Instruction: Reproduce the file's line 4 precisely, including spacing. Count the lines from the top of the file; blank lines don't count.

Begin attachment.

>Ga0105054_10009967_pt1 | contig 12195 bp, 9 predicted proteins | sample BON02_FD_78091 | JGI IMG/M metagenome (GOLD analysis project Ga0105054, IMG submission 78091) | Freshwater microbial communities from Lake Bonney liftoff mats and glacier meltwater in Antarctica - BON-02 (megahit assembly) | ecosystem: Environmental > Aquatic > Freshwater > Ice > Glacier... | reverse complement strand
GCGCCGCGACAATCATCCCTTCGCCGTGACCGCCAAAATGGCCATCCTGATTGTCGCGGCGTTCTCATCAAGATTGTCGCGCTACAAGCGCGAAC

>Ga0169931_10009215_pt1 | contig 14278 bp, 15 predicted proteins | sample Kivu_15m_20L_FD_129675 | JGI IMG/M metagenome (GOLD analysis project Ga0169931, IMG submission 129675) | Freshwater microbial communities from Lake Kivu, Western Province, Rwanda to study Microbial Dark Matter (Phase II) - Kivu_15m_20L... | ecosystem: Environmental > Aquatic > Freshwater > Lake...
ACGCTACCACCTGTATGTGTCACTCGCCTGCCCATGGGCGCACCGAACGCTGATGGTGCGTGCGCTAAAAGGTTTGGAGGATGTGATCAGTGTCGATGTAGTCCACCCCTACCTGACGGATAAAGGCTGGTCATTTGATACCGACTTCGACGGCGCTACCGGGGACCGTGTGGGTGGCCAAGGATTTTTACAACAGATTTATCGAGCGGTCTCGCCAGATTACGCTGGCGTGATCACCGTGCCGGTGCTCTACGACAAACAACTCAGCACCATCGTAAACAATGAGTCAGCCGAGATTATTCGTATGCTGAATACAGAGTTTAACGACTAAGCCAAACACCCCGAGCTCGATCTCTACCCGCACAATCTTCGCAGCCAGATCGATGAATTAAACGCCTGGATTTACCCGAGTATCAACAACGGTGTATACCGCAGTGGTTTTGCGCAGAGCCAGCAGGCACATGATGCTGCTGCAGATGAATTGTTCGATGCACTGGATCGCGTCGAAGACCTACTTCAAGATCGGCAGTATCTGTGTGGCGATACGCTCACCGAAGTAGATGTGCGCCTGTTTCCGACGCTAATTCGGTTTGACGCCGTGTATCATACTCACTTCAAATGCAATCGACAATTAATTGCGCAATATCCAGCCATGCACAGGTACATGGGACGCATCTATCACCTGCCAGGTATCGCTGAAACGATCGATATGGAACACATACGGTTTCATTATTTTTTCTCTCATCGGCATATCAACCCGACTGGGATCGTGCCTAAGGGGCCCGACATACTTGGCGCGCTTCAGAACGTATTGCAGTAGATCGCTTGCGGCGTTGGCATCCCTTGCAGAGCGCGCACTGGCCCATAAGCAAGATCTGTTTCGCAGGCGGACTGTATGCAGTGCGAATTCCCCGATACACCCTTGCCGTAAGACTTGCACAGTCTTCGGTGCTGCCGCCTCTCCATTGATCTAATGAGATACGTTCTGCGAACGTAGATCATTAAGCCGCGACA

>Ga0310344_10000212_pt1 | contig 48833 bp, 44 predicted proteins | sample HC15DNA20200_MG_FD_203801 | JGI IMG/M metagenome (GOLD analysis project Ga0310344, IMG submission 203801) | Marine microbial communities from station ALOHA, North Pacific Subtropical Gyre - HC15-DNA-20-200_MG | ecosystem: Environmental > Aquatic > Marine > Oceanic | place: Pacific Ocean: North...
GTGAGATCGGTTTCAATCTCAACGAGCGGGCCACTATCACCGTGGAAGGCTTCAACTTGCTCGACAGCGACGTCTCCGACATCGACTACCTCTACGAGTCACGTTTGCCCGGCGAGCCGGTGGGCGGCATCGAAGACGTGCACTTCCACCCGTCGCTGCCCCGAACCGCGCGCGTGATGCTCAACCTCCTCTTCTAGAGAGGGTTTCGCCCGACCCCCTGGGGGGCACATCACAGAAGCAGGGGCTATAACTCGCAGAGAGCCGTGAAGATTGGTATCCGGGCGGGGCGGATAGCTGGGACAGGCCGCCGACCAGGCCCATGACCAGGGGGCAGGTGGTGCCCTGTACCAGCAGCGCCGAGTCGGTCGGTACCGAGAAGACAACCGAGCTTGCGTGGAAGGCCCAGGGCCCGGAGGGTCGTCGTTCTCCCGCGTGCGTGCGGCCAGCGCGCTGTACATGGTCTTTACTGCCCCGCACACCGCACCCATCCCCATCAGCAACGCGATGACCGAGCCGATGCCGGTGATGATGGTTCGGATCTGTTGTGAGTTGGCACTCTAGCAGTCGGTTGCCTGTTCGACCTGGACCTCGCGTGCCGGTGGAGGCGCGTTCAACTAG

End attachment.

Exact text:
ACGCTACCACCTGTATGTGTCACTCGCCTGCCCATGGGCGCACCGAACGCTGATGGTGCGTGCGCTAAAAGGTTTGGAGGATGTGATCAGTGTCGATGTAGTCCACCCCTACCTGACGGATAAAGGCTGGTCATTTGATACCGACTTCGACGGCGCTACCGGGGACCGTGTGGGTGGCCAAGGATTTTTACAACAGATTTATCGAGCGGTCTCGCCAGATTACGCTGGCGTGATCACCGTGCCGGTGCTCTACGACAAACAACTCAGCACCATCGTAAACAATGAGTCAGCCGAGATTATTCGTATGCTGAATACAGAGTTTAACGACTAAGCCAAACACCCCGAGCTCGATCTCTACCCGCACAATCTTCGCAGCCAGATCGATGAATTAAACGCCTGGATTTACCCGAGTATCAACAACGGTGTATACCGCAGTGGTTTTGCGCAGAGCCAGCAGGCACATGATGCTGCTGCAGATGAATTGTTCGATGCACTGGATCGCGTCGAAGACCTACTTCAAGATCGGCAGTATCTGTGTGGCGATACGCTCACCGAAGTAGATGTGCGCCTGTTTCCGACGCTAATTCGGTTTGACGCCGTGTATCATACTCACTTCAAATGCAATCGACAATTAATTGCGCAATATCCAGCCATGCACAGGTACATGGGACGCATCTATCACCTGCCAGGTATCGCTGAAACGATCGATATGGAACACATACGGTTTCATTATTTTTTCTCTCATCGGCATATCAACCCGACTGGGATCGTGCCTAAGGGGCCCGACATACTTGGCGCGCTTCAGAACGTATTGCAGTAGATCGCTTGCGGCGTTGGCATCCCTTGCAGAGCGCGCACTGGCCCATAAGCAAGATCTGTTTCGCAGGCGGACTGTATGCAGTGCGAATTCCCCGATACACCCTTGCCGTAAGACTTGCACAGTCTTCGGTGCTGCCGCCTCTCCATTGATCTAATGAGATACGTTCTGCGAACGTAGATCATTAAGCCGCGACA